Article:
The opposite is true for Cincinnati, who look like the flag-bearer in a conference that isn’t really all that good. They’re the best team in the AAC this season, but that’s a conference that has consistently disappointed this year. SMU, Temple and UConn have all struggled more than we expected them to. Tulsa and Memphis are in rebuilding mode. Houston was supposed to be good this season but they’ve yet to live up to the preseason hype.

Think about it like this: The only team in the AAC without multiple losses on the season is now UCF. That’s … not ideal, and it’s going to be interesting to see just how many bids the league is able to generate.

Think about it. Temple has beaten West Virginia and Florida State while losing to New Hampshire and UMass. SMU’s best win is either Pitt or TCU, both of whom are borderline tournament teams. UConn beat Syracuse but has some atrocious losses on their resume. Houston beat Rhode Island but lost to Arkansas and LSU. Memphis beat Iowa, but Iowa’s not all that good. UCF’s best win is … Mississippi State?

Cincinnati’s lone quality win is at Iowa State, who is about to drop out of the top 25.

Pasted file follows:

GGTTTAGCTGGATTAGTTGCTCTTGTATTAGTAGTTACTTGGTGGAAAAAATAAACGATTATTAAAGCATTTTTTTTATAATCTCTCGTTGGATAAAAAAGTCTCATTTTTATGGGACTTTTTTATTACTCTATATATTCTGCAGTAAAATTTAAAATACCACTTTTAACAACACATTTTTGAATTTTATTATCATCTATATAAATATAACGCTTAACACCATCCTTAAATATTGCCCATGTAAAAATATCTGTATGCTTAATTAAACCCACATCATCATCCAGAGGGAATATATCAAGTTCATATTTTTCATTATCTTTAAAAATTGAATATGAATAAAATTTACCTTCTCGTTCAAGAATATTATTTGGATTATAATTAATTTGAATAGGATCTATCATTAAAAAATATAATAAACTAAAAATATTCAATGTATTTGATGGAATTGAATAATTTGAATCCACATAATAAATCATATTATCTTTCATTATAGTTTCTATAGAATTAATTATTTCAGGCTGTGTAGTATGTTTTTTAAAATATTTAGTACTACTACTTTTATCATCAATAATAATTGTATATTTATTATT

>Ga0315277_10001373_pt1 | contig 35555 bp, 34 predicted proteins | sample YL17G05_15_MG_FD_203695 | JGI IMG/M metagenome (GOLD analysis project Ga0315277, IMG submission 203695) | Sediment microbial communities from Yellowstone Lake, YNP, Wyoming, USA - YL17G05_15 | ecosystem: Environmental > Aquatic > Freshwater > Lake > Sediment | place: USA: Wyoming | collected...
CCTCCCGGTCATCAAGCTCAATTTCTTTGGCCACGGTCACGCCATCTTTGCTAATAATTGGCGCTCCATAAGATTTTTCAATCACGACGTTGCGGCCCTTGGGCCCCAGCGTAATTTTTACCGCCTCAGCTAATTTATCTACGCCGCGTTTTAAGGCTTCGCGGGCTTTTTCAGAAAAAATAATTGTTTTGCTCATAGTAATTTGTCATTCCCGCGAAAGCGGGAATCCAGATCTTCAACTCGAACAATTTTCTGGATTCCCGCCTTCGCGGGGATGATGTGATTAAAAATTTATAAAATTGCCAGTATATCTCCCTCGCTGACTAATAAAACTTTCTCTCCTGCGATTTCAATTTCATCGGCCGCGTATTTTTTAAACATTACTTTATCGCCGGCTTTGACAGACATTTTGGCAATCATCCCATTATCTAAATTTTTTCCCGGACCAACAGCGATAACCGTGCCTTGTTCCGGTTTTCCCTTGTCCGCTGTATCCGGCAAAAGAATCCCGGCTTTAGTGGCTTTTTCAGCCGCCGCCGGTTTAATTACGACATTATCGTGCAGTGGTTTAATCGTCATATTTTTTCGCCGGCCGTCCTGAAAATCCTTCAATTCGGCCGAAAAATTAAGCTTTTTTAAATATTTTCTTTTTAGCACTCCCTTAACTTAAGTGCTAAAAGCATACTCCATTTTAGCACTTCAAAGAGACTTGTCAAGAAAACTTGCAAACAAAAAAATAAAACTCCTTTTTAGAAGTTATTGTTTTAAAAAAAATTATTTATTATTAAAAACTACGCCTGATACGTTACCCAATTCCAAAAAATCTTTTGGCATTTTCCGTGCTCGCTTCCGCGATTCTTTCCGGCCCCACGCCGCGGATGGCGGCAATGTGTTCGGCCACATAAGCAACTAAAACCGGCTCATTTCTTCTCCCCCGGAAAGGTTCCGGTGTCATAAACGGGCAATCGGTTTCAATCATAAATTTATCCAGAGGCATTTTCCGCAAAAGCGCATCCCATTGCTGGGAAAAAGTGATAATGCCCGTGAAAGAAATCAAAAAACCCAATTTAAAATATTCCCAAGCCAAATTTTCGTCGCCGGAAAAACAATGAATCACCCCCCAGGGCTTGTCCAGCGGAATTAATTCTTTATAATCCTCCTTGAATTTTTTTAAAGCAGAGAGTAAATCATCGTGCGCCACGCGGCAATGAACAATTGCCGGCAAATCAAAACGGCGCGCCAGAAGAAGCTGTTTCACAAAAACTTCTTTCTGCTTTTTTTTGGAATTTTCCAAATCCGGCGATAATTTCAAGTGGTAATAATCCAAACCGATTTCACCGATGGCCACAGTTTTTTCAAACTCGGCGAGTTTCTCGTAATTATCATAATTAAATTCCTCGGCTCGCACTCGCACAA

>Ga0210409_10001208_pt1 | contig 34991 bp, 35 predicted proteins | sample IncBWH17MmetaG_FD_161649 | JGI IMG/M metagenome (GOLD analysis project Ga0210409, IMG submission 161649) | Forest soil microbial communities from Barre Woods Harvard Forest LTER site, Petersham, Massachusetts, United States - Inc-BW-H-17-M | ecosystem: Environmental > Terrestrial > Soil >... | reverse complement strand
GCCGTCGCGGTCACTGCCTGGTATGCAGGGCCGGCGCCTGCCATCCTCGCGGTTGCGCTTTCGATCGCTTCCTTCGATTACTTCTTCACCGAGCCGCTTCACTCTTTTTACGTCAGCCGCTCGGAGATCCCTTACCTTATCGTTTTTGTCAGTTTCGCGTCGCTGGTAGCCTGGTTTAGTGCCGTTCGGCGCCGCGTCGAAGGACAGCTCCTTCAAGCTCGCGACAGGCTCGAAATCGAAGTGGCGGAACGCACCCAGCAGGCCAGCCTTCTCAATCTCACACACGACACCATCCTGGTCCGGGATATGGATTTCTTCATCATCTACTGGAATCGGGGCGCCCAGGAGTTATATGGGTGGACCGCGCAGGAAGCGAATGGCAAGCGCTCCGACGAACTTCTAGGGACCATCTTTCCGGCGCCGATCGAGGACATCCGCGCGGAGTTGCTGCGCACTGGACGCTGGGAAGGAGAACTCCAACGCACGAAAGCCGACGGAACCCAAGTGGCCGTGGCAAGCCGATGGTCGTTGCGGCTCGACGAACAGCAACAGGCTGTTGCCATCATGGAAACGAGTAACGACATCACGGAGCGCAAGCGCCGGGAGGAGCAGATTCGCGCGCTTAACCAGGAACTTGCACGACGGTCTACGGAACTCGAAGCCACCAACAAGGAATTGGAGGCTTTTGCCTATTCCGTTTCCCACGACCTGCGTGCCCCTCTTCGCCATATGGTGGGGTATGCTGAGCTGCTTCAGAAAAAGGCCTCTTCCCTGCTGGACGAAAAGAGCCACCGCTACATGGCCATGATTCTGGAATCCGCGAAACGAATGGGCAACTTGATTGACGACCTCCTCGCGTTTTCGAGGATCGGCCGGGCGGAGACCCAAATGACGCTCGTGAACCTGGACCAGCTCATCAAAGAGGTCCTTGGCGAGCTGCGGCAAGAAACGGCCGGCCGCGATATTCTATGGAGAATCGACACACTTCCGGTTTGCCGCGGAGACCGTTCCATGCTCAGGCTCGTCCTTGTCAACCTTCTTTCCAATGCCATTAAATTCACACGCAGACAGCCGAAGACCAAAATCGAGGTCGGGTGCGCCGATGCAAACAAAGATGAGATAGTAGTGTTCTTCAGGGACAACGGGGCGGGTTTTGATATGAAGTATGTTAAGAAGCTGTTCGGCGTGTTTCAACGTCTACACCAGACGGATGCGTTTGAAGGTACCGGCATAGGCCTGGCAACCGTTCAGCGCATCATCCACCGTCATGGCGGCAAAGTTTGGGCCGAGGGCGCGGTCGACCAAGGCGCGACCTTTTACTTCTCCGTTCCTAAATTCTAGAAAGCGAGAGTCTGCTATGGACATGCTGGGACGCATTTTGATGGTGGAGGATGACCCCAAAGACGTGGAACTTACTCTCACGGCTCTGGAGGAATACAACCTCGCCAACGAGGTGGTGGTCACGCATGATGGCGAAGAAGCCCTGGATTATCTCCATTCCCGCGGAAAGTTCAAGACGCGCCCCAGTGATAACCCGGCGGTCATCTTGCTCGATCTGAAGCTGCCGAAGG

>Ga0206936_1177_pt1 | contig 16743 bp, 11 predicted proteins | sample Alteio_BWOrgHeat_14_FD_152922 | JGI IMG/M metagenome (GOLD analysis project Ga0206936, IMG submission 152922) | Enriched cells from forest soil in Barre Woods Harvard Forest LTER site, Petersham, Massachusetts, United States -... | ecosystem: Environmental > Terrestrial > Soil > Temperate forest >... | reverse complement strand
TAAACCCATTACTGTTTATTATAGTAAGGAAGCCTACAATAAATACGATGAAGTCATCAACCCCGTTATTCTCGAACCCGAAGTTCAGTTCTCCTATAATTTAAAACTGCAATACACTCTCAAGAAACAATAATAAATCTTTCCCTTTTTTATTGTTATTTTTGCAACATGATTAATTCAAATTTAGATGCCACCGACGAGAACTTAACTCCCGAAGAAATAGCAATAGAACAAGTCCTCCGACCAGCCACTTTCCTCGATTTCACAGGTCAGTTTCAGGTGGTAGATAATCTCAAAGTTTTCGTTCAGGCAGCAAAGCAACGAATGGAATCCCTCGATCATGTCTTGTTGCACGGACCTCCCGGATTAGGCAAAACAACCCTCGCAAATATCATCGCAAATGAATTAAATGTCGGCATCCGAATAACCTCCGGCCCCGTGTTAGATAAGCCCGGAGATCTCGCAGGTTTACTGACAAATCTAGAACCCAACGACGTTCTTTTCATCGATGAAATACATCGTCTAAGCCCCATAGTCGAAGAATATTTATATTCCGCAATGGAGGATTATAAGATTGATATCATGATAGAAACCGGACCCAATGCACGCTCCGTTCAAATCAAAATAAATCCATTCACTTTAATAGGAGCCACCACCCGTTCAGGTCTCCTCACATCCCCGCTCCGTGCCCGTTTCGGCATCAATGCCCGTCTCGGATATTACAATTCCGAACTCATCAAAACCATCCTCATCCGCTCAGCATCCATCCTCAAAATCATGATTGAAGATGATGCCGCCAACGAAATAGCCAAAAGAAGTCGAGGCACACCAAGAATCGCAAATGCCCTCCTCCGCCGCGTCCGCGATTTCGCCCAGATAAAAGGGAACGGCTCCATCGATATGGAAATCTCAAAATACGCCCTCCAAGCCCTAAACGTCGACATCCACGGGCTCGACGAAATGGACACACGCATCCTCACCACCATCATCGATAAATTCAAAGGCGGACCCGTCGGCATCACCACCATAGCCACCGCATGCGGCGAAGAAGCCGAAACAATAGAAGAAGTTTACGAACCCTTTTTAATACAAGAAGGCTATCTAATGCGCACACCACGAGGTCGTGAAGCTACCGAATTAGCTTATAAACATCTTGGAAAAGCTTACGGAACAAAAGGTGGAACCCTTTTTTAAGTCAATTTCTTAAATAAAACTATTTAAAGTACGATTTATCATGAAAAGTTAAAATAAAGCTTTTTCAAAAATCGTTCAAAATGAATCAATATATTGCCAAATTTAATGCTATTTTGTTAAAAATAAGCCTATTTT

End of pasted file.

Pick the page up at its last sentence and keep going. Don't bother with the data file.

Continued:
POSTERIZED: Wichita State’s Daishon Smith dunks on Oklahoma big man

WICHITA, KS - NOVEMBER 13:  Guard Daishon Smith of the Wichita State Shockers drives up court past forward Roschon Prince #23 of the Long Beach State 49ers during the first half on November 13, 2016 at Charles Koch Arena in Wichita, Kansas.  (Photo by Peter Aiken/Getty Images)
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Daishon Smith is 6-foot-1.

Kristian Doolittle is 6-foot-7.

The lil guy won this battle:

Here’s another angle of the dunk, which sent Wichita State’s bench into hysterics:

POSTERIZED: Duke’s Grayson Allen with a Dunk of the Year candidate (VIDEO)

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It looks like Grayson Allen’s toe is healthy. I’d say his explosivness is back:

Whoa.

Yeah.

POSTERIZED: Five-star Class of 2017 guard Trevon Duval dunks on 6’8″ defender

CHARLOTTE, NC - JULY 9: Trevon Duval during the 2015  Under Armour All-America Basketball Camp on July 9, 2015 at Queens College in Charlotte, NC. (Photo by Ned Dishman/Under Armour)
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Class of 2017 point guard Trevon Duval put down a huge poster dunk on a 6’8″ defender on Saturday as the five-star prospect showed why many consider him the top lead guard in high school basketball.

The 6-foot-2 Duval is considered the No. 3 overall prospect in the Class of 2017 by Rivals.

Nigel Hayes shines against as No. 17 Wisconsin beats Marquette